Our Editors On:
Jacob Wallenstein, Notes for a Future Biography by Shay Azoulay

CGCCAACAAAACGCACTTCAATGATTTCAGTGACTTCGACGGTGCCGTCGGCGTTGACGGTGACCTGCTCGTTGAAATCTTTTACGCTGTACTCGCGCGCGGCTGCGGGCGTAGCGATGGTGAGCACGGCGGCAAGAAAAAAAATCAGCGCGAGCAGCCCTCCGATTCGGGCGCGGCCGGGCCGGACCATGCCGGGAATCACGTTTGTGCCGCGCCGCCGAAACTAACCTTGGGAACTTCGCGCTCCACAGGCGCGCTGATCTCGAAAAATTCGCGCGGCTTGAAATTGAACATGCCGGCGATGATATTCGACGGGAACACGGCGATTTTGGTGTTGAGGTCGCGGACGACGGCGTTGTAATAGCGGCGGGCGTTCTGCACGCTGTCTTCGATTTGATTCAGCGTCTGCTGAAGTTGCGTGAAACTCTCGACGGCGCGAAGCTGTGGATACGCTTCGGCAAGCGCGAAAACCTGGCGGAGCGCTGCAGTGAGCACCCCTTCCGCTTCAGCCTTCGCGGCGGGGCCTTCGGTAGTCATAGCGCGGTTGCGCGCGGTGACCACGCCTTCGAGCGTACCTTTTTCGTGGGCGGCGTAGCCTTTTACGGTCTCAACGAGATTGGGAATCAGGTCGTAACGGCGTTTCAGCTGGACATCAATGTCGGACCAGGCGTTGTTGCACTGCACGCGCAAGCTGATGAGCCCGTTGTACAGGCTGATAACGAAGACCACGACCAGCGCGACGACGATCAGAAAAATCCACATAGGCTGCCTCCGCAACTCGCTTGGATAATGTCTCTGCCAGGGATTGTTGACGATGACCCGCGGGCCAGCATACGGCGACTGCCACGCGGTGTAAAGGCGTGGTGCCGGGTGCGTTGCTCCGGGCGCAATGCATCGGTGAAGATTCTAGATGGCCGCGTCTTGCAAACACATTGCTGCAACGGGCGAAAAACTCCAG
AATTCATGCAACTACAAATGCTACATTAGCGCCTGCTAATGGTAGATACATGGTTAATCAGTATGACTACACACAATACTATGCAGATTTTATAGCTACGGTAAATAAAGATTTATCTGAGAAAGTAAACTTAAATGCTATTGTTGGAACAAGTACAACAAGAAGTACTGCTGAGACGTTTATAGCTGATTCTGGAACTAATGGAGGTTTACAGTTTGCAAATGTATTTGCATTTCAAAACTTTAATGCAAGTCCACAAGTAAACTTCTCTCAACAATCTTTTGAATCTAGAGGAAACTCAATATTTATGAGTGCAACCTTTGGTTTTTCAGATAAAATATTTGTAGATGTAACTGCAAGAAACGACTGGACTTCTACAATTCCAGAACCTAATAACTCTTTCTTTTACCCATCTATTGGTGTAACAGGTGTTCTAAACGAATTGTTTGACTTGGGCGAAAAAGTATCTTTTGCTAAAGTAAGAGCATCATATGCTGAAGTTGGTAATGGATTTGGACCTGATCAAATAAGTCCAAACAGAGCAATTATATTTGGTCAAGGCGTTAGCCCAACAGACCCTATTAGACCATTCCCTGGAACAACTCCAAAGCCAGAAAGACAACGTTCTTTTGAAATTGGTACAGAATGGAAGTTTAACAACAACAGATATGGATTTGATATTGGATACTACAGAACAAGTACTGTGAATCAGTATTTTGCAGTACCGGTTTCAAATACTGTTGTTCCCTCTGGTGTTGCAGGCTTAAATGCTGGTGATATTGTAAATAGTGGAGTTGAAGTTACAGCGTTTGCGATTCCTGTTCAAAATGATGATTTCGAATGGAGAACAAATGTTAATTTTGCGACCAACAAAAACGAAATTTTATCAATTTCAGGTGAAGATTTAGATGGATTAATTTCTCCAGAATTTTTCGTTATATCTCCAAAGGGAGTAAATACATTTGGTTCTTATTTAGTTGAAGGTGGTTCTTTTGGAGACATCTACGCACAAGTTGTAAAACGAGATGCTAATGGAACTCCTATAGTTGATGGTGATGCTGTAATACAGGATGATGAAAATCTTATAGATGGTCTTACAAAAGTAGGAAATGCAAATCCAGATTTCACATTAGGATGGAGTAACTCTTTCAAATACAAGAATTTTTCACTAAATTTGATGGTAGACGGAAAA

Shay Azulai’s Jacob Wallenstein is a Jew of German origin, a pyromaniac and lover of speculative literature, residing in Tel Aviv of the forties and fifties; when he is not busy smoking himself to death or burning manuscripts and houses, he writes about the future: “Most inhabitants of the developed world go to work every morning, where they sit for several hours in front of blinking screens, and then return home to sit in front of other, bigger screens.” It is Wallenstein’s true prophecy, which appears in his lengthy novel “Tomorrow and Tomorrow and Tomorrow.” In fact, all the prophecies in his book are true, but there is no need to read Wallenstein’s magnum opus, since the author, Shay Azulai, summarizes the thousand-page fictional sci-fi novel (as fictional as Wallenstein) for us: “…This example, which might seem humorous in summary, takes up 217 pages of Wallenstein’s novel. Reading it is an exhausting and frustrating struggle that can leave the reader utterly hopeless and certain that the issue can never be resolved, and that perhaps all other human endeavors are equally futile.” Azulai’s story is a feat as impossible as threading an elephant through the eye of a needle: Jacob Wallenstein’s magnum opus turns into an amusing anecdote, the years go by, people die and new ones are born, and every now and then emerges some Wallenstein who attempts to say something ambitious about the future—but the future washes everyone away, even the Wallensteins. It is a seemingly realistic story about a sci-fi novel that was never written, winking at genre stereotypes, and asking what is speculative literature, and whether there is literature that is not speculative?